Famed gambler accused of cheating California casino by marking cards
Archie Karas, who once built US$50 stake into millions, is held for defrauding casino
Professional poker player Archie Karas has been arrested on charges of cheating and defrauding a casino after authorities say he was caught marking cards at a California blackjack table.
Karas, 62, best known for reputedly building a beginning stake of US$50 into a US$40 million fortune during a record three-year winning streak, was taken into custody last week from his home in Las Vegas, in the US state of Nevada.
If convicted, Karas, whose real name is Anargyros Karabourniotis, faces a maximum penalty of three years in prison.
"This defendant's luck ran out thanks to extraordinary co-operation [among] several different law-enforcement agencies who worked together to investigate and prosecute this case," said Bonnie Dumanis, district attorney for San Diego county.
According to prosecutors, Karas was spotted by surveillance cameras marking cards - using tiny smudges of dye secretly wiped on to the backs of jacks, queens, kings and aces - while playing blackjack in July at a casino in Lakeside, California.
The marks gave Karas an unfair advantage by helping him identify the value of cards before they were dealt as he chose whether to take another card, or hold, in an effort to reach the winning value of 21 without going over, prosecutors said.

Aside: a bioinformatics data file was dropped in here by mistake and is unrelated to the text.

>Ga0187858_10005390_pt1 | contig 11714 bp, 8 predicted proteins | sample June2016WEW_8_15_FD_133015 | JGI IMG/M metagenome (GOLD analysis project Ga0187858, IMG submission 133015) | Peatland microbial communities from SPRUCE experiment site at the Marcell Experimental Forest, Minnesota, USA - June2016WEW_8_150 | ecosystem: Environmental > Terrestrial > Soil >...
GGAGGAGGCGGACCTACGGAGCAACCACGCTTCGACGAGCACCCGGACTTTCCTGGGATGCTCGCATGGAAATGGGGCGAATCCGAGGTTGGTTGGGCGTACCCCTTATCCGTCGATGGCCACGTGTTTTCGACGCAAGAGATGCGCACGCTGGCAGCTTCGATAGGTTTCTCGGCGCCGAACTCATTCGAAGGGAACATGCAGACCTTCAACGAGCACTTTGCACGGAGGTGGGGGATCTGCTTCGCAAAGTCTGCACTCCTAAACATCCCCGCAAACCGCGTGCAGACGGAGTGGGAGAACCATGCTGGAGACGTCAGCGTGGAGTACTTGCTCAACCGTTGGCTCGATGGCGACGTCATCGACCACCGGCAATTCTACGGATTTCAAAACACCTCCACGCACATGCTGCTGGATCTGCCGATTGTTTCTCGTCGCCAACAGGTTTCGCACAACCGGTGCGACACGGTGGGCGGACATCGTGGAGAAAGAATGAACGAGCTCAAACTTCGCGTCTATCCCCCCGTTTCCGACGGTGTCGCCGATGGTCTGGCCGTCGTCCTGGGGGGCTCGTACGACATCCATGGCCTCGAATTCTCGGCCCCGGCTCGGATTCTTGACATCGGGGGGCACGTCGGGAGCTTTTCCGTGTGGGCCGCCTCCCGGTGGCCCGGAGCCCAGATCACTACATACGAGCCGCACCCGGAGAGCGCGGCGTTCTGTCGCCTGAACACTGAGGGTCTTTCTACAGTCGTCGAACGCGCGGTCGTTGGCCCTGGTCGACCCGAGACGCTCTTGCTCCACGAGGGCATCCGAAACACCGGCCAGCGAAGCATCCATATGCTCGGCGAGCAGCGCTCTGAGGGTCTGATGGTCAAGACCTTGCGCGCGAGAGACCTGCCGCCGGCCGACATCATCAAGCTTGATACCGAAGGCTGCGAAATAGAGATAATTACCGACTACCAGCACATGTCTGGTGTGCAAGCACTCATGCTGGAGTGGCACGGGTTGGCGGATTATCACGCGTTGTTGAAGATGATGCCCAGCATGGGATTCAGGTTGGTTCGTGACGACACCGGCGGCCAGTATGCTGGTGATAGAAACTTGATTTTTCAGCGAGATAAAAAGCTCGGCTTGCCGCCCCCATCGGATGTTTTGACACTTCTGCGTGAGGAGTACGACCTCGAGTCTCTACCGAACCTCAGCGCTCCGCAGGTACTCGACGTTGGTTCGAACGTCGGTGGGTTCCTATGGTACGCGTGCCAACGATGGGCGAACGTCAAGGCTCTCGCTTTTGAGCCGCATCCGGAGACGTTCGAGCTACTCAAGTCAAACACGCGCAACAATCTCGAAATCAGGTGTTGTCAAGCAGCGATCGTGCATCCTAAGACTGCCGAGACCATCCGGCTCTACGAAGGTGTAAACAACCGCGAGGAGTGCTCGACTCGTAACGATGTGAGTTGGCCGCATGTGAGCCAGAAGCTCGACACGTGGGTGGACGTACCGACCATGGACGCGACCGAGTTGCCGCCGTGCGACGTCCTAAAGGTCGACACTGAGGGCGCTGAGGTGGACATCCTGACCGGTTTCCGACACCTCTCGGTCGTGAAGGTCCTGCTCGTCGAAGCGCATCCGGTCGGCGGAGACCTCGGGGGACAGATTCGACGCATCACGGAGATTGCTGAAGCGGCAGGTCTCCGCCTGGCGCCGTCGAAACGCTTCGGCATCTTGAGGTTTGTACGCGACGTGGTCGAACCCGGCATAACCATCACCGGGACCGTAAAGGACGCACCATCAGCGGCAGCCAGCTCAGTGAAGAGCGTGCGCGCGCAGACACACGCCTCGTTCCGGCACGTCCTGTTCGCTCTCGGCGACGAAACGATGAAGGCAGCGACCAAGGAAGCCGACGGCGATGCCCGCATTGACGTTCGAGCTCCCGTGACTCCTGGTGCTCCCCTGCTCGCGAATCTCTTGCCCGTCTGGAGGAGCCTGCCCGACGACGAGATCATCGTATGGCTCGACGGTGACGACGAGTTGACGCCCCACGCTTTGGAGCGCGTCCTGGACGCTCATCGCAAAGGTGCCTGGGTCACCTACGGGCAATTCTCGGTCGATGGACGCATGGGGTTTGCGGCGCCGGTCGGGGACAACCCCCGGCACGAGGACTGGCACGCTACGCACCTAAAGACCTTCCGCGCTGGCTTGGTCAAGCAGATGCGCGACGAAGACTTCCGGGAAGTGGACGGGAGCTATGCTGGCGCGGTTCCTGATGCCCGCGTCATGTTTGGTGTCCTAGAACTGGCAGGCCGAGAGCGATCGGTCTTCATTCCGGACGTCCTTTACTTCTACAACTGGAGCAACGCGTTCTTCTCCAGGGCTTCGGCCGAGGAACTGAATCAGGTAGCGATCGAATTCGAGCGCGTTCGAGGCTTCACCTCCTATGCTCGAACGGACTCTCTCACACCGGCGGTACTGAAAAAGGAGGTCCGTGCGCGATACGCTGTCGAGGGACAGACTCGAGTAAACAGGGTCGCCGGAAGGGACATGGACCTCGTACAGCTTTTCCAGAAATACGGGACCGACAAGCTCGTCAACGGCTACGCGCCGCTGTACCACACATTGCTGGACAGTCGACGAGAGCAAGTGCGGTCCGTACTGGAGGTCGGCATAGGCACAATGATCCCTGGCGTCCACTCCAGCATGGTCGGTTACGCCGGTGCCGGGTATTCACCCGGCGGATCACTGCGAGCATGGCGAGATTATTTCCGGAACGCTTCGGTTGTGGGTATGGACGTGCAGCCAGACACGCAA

The scheme worked so well that he managed to cheat the casino out of more than US$8,000 before he was caught, district attorney's office spokesman Steve Walker said.
California Justice Department spokeswoman Michelle Gregory said Karas was doing the marking with dye inserted into a hollowed-out gambling chip that he would inconspicuously swipe over the cards while playing through a deck. A search of Karas' home turned up hollowed-out chips from other casinos, but so far no other gambling establishments have lodged complaints against him, she said.
But authorities said Karas had been accused of cheating before.
Karas set the record for the largest and longest documented winning streak in gambling history from 1992 to 1995, arriving in Las Vegas with US$50 in his pocket and going on to amass US$40 million from high-stakes poker.
He subsequently lost most of those winnings at baccarat and dice games in three weeks, according to Tom Sexton, who publishes the online gambling magazine Poker News. Karas returned to the poker table many times, often with backers, and cleaned out many of the best players in the world, according to Sexton.
He is considered by many to have been the greatest gambler of all time and often has been compared to Nick "the Greek" Dandolos, another high-stakes gambler who died in 1966.